I began my career working for companies that focused on consultative human resources and organization effectiveness. Over the years that followed, I have worked for many types of leaders, and have picked up key lessons along the way — primarily, what one should and should not do to be an effective leader. I recently came across the Servant Leader philosophy and guiding principles, and realized that they are closely aligned with the kind of leader that I strive to be every day.
What Is a Servant Leader?
The late Robert K. Greenleaf, author, consultant, and teacher, coined the term Servant Leader and explains it best:
The servant-leader is servant first … It begins with the natural feeling that one wants to serve, to serve first. Then conscious choice brings one to aspire to lead. That person is sharply different from one who is leader first, perhaps because of the need to assuage an unusual power drive or to acquire material possessions … The leader-first and the servant-first are two extreme types. Between them there are shadings and blends that are part of the infinite variety of human nature.
The difference manifests itself in the care taken by the servant-first to make sure that other people’s highest priority needs are being served. The best test, and difficult to administer, is: Do those served grow as persons? Do they, while being served, become healthier, wiser, freer, more autonomous, more likely themselves to become servants? And, what is the effect on the least privileged in society? Will they benefit or at least not be further deprived?
A servant-leader focuses primarily on the growth and well-being of people and the communities to which they belong. While traditional leadership generally involves the accumulation and exercise of power by one at the “top of the pyramid,” servant leadership is different. The servant-leader shares power, puts the needs of others first and helps people develop and perform as highly as possible.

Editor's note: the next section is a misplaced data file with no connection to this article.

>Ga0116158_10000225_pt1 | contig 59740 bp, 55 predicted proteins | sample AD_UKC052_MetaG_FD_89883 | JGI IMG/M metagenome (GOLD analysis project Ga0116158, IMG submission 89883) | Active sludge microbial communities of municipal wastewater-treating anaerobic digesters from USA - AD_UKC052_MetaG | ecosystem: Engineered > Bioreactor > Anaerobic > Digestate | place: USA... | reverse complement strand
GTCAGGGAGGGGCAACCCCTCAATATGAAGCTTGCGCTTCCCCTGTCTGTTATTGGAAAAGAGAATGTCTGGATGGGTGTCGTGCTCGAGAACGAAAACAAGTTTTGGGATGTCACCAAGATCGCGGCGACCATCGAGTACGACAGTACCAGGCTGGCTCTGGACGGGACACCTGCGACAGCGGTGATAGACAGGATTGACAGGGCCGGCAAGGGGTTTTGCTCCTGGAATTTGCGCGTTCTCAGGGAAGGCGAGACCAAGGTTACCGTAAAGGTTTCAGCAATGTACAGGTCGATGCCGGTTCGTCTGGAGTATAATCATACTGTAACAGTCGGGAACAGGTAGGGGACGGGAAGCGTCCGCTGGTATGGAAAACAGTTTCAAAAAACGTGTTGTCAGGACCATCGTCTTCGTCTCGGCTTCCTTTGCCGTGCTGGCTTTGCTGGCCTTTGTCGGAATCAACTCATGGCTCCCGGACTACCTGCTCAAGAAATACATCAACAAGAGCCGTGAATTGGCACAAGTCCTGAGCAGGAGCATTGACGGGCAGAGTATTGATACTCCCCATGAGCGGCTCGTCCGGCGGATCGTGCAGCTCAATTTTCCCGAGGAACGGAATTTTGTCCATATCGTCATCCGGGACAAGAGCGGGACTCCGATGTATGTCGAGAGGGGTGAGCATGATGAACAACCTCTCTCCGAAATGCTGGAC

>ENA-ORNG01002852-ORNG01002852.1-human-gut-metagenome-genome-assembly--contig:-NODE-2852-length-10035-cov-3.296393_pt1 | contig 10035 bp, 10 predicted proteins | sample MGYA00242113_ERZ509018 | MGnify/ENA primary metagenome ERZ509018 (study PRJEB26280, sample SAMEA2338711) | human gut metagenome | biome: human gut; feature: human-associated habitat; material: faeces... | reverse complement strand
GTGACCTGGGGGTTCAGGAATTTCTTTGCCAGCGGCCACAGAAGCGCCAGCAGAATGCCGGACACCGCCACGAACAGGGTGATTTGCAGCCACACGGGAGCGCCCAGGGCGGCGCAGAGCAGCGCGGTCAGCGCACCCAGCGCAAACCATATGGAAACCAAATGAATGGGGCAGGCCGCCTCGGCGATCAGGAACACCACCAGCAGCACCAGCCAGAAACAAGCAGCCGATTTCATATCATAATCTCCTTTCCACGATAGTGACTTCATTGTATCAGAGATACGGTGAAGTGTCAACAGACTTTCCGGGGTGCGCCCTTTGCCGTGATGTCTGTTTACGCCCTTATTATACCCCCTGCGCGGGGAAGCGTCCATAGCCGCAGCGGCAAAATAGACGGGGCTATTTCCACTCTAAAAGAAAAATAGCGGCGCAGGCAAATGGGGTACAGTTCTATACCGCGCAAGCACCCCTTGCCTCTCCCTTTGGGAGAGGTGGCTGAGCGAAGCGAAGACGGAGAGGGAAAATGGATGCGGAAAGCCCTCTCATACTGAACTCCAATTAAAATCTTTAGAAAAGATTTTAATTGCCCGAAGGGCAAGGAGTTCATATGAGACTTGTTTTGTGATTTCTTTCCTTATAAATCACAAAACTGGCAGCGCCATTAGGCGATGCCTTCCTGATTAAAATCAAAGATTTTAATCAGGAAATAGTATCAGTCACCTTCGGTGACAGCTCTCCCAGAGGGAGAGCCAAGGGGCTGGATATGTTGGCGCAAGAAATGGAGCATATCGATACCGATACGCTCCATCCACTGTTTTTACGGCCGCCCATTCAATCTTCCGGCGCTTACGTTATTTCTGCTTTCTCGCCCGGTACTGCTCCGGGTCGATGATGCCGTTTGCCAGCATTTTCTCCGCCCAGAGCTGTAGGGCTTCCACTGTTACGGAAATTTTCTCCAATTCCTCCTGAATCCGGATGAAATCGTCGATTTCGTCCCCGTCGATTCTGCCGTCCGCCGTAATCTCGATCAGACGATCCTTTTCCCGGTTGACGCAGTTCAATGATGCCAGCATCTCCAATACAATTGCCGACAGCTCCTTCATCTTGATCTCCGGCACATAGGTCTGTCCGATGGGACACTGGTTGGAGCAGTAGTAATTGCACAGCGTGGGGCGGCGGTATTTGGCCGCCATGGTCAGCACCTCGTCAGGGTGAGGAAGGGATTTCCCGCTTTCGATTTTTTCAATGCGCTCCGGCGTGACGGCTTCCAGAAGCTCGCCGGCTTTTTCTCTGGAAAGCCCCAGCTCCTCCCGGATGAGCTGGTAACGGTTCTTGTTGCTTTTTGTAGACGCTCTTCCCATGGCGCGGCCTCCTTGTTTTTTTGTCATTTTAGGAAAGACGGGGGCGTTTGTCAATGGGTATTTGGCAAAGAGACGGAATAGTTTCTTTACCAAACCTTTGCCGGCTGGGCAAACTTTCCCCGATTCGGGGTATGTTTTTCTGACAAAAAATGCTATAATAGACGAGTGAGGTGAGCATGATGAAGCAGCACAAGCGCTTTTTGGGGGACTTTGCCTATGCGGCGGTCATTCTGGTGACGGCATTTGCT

He established the Robert K. Greenleaf Center for Servant Leadership back in 1964 and published his first essay, “The Servant as Leader,” on the topic in 1970. His teachings are standing the test of time. In some ways, they are even more important today than they were in the past.
How Does a Servant Leader Show Up?
First of all, they do just that: They show up. Every day, and without fail — even if they are failing. But showing up is only half the battle. When they show up, they provide value, guidance, and direction. It isn’t easy, but it is critically important. It is their responsibility to chart the course and make sure their original vision is correctly implemented.
Greenleaf and others have compiled lists of common characteristics of a Servant Leader. Over the years, I have built my own list, which contains qualities familiar to most, as they are simply attributes of one who is a good person:
- High Integrity
- Results Oriented
- Emotionally Intelligent
- Mentorship Inclined
These characteristics are my guide to becoming a leader others can follow. With each group member growing into his or her best potential, the collective whole is more powerful than ever.
Evolving Into a Servant Organization
A culture based on Servant Leadership, with leaders who emulate these behaviors, is more powerful than one based on traditional authoritarian leadership. Teams working together seamlessly can be more productive. As team members grow personally, they benefit from both their challenges and their accomplishments.
Leaders can enjoy the fruits of their labor in watching people thriving and succeeding. At this point in my career, I receive a tremendous amount of satisfaction from supporting others in their personal development and overall success. In the end, the organization as a whole ends up benefiting from their progress as well.
Source: Robert K. Greenleaf Center for Servant Leadership